A site visit was conducted on November 30, 1988, by representatives of IDPH and IEPA. At that time, the site was overgrown with brush and small trees. A 7-foot high fence surrounded the site, however, a break in the fence on the southern boundary of the site would allow a trespasser to enter. (Effective February 1989, the site was posted with a 24-hour guard). Structures in various stages of deterioration including small buildings and above ground storage tanks of several sizes were located on the site. Darkened areas on the ground surface where oily material had apparently leaked were observed near several tanks. A pooled area of oily waste was evident near at least one of the tanks. Aboveground piping was also observed throughout the site. A petro-chemical odor was obvious on-site, particularly near leaking tanks and a wooden shed. A discharged shotgun shell was noted on-site indicating past hunting activities. During this visit, no other persons were observed in the vicinity of the site.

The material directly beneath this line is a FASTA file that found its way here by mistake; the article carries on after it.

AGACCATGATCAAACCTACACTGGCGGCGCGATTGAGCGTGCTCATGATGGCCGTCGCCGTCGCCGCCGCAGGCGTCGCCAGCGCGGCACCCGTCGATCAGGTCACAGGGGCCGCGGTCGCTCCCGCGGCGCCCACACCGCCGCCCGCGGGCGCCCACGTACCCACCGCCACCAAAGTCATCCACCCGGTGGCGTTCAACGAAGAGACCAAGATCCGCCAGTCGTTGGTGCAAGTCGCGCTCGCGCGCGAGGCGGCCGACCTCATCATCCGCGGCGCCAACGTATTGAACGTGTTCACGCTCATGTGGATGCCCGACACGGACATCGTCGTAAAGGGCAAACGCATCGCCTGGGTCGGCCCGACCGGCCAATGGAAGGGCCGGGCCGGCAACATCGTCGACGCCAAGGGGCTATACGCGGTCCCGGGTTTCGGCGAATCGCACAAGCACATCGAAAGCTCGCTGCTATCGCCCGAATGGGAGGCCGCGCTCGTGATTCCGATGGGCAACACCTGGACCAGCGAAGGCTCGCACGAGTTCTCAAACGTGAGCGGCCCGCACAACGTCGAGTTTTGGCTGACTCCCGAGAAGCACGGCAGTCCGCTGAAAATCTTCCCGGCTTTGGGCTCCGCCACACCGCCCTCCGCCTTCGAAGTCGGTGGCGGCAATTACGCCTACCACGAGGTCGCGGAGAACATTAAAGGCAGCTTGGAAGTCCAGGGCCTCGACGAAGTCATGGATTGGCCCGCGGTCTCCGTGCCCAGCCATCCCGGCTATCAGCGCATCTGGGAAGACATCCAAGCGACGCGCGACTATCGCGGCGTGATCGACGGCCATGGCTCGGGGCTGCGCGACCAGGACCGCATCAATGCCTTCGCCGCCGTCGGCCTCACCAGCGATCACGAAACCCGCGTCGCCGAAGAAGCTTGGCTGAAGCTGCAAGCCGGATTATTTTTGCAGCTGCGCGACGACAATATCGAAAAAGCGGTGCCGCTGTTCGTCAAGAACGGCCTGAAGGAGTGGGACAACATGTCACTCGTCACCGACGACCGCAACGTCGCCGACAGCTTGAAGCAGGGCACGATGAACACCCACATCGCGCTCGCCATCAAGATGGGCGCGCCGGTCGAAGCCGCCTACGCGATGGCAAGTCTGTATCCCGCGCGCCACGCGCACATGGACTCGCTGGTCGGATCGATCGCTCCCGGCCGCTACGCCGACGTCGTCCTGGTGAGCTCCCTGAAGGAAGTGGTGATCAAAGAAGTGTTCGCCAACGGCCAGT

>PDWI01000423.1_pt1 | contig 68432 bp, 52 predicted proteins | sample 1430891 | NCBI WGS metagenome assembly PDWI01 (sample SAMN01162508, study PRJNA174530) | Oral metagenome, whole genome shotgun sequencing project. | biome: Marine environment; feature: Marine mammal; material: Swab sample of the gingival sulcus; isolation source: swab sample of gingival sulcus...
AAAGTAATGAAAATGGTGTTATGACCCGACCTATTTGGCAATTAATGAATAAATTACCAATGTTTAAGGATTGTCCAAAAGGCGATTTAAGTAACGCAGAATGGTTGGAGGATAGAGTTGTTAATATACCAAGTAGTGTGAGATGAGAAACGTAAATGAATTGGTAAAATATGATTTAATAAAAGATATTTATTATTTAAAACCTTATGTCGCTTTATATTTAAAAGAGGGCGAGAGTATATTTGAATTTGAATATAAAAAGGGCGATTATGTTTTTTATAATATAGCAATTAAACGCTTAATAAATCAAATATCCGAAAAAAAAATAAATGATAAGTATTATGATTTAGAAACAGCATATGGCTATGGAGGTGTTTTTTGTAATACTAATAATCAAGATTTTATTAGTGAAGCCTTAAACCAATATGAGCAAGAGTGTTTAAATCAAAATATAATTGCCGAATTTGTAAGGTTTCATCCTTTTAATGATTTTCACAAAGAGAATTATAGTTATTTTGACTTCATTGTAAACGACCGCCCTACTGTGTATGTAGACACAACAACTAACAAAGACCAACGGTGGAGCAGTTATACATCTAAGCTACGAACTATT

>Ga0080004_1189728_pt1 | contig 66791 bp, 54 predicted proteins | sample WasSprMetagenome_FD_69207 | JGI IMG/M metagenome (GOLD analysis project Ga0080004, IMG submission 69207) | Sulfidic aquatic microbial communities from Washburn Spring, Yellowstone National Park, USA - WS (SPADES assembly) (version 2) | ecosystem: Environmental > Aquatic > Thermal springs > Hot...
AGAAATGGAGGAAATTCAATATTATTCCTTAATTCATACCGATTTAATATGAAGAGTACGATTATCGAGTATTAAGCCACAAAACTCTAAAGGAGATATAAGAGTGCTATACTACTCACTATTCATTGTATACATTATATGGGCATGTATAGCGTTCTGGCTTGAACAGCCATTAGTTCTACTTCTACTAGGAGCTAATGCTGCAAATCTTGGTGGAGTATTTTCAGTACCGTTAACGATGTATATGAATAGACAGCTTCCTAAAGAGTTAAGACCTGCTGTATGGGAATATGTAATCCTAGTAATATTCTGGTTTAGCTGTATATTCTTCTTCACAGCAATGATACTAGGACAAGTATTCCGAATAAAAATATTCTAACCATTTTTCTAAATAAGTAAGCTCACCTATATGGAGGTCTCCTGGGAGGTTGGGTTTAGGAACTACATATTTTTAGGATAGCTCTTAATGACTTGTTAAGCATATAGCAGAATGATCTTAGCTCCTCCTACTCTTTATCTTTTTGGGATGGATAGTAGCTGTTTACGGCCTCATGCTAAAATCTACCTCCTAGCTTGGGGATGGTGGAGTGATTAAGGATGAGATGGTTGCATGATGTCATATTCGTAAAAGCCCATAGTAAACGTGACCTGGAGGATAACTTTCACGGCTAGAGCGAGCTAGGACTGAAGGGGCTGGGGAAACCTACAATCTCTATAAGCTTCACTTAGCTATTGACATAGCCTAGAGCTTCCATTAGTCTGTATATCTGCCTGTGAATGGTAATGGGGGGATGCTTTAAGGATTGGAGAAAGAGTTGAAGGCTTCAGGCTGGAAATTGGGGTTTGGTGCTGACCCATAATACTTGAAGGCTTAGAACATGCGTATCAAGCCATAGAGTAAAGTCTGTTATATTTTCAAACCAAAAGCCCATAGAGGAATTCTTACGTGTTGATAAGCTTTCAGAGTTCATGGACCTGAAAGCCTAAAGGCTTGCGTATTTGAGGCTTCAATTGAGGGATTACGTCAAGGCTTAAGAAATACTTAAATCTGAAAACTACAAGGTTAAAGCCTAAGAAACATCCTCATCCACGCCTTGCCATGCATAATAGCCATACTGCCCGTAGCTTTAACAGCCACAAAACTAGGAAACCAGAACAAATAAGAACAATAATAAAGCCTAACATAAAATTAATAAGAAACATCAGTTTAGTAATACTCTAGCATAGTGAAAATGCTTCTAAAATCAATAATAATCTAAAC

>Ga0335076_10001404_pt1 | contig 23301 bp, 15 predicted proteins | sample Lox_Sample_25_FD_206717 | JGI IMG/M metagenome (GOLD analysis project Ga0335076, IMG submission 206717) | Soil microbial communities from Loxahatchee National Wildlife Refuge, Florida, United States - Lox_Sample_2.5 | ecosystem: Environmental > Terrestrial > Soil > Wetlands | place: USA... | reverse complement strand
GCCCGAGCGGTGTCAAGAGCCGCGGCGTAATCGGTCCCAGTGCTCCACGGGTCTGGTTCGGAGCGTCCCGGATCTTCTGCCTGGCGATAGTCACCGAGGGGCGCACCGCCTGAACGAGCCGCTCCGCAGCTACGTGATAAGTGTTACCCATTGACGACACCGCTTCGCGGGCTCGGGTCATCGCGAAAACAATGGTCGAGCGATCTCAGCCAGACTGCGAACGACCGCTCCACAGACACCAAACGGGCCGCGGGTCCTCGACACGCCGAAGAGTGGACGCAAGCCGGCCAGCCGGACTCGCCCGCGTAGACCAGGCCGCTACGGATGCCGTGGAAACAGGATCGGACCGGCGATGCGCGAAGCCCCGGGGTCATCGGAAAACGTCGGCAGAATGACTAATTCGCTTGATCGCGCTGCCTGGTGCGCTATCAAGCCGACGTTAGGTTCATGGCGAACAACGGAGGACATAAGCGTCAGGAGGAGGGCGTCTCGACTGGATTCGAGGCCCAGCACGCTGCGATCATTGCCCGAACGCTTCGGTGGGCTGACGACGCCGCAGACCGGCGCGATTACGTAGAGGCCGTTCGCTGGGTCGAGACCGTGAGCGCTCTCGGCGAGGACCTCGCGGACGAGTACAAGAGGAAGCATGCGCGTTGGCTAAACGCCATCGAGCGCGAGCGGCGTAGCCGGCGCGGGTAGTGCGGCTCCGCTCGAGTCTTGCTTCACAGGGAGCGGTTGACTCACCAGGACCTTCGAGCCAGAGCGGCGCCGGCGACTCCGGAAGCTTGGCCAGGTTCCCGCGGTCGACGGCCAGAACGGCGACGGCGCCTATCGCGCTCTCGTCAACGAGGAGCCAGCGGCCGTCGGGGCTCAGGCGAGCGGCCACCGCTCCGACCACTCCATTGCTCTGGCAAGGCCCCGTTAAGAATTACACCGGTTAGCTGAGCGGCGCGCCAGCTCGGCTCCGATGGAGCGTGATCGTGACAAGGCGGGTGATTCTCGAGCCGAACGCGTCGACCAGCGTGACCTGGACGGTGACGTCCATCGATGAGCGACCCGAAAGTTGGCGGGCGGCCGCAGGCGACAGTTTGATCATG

On February 27, 1991, a second site visit was conducted by IDPH. A representative with the Southern Seven County Health Department (SSCHD) accompanied the IDPH representative. A representative with Dames & Moore, the contractor conducting the remediation, was also on the site. A guard was posted at the main gate of the site. The site was in the final stages of the Unilateral 106 Removal Action. All structures, including foundations, tanks, aboveground and buried pipelines, debris, and grossly contaminated soils had been removed. Various pieces of equipment and two trailers used by the contractor during the remediation were still on the site.